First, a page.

These are a few of the technical and aesthetic standards that I have for my open-source computer programming.
Releases are made only when needed, in both XZ and gzip tarballs (tar files compressed with XZ and gzip). The file names begin with the name of the package, an underscore and the version number. An underscore is used because it more clearly separates the two elements.
The version consists of major, minor and patch numbers, separated by periods. The patch number can be omitted if it is zero. The initial release should be 0.1. Versions prior to that begin with 0.0.1, and are all release 0. Versions that begin with “0.” are betas, whereas those that begin with “0.0.” are alphas, and ideally should only be used for internal testing, prior to the first release.
Each source code archive file must be signed, with a detached, ascii armored signature (.asc file). If an RSA key is used, it must be at least 4096 bits.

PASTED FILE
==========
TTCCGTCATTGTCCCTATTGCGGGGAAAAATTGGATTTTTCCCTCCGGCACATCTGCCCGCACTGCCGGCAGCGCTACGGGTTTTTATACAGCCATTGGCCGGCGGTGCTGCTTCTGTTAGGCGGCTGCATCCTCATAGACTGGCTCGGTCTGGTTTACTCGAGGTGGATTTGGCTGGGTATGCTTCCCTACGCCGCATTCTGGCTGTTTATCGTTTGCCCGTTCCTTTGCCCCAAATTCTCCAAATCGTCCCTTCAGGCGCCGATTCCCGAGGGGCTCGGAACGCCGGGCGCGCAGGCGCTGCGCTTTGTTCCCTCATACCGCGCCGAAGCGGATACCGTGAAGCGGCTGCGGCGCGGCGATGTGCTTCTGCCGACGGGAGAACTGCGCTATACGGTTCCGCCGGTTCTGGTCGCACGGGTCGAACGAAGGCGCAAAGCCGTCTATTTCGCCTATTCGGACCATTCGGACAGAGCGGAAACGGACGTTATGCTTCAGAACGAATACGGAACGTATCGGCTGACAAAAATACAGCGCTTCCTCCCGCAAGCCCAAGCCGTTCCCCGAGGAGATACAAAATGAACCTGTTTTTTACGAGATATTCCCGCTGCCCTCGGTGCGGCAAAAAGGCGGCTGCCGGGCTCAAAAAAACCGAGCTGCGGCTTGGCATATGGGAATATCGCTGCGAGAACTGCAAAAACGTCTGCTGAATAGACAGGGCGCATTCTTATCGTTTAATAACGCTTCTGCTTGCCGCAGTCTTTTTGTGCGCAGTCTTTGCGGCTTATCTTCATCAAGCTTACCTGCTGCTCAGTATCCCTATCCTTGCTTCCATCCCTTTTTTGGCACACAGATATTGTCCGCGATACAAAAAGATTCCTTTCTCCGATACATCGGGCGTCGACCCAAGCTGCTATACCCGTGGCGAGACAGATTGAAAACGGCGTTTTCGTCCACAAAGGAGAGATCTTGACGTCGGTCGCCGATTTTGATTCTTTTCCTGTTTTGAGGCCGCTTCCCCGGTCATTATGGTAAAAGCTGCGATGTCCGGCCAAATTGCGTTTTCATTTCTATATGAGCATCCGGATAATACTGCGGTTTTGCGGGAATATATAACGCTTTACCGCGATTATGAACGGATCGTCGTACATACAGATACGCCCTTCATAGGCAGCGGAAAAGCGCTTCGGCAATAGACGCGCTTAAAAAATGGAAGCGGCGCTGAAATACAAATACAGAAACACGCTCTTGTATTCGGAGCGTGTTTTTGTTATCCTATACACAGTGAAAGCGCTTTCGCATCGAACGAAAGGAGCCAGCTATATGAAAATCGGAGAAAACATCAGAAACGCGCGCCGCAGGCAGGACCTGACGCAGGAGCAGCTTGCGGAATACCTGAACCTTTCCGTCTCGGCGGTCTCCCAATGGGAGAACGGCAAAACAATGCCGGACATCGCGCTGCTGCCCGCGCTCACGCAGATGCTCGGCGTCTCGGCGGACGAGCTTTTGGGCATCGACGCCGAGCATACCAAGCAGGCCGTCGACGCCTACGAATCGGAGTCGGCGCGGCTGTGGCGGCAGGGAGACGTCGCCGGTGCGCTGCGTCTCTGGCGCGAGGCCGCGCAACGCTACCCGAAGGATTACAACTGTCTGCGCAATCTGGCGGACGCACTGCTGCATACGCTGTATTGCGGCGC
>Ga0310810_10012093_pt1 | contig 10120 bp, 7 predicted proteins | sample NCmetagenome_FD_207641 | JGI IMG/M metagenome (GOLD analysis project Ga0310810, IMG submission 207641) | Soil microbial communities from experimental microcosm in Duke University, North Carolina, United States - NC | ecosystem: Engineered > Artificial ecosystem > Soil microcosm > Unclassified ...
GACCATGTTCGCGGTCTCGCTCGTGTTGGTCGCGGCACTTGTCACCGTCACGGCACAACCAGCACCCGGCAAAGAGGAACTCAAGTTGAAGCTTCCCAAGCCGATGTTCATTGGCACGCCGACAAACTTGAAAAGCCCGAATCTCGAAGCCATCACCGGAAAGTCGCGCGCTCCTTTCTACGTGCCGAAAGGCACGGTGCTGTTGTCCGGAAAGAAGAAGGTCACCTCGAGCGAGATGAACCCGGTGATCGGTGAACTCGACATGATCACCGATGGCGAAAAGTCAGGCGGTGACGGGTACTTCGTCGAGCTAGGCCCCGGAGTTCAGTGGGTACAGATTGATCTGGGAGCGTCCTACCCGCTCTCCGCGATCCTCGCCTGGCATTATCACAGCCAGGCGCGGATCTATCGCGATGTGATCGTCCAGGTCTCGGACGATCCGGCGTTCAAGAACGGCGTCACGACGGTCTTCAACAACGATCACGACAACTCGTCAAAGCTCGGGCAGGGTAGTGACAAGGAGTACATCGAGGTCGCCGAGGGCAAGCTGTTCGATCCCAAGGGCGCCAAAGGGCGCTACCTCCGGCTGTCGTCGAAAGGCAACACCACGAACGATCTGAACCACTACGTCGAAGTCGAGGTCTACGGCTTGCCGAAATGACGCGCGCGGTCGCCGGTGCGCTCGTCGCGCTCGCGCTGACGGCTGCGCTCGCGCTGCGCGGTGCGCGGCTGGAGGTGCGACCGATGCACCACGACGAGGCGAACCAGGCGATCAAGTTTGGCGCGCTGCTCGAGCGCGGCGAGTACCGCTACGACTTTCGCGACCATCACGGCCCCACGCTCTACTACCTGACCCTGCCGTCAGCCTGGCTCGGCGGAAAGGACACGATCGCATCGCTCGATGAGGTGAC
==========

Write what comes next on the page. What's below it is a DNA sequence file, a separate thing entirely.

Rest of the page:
I prefer the international standard of year-month-day, and try to avoid the US inconsistency of month-day-year whenever possible. I prefer Unix date for simplicity, when recording it somewhere (like Linux/Unix filesystems).
I use the term date to mean both date and time, because a date is a measure of time relative to a standard reference point, whereas a time is measured between two arbitrary points. It’s the difference between a calendar/clock and a timer. The same applies to datestamp instead of timestamp.
I sometimes use a date format called earth date, which is based entirely on astronomy and basic physics, not culture. It consists of the year, day and the second (with decimal places). In this format the start of 2019 is 2019-000-00000, while the end is 2019-364-86399.
I don’t see why the period of a day is so special, and so usually record dates to the second, or millisecond when automated. This also means dates can be converted between timezones without the day number becoming inaccurate.
Log files are text, with each line starting with a Unix datestamp (in the UTC timezone), with a variable number of decimal places. This is followed by a colon, a space, and then the log entry, to the end of the line. When a daemon starts, it adds a blank line, followed by it’s name, version number, release number and hostname.
For example: 1548466496.789: startd, version 0.1 (release 1), on cinfinity.info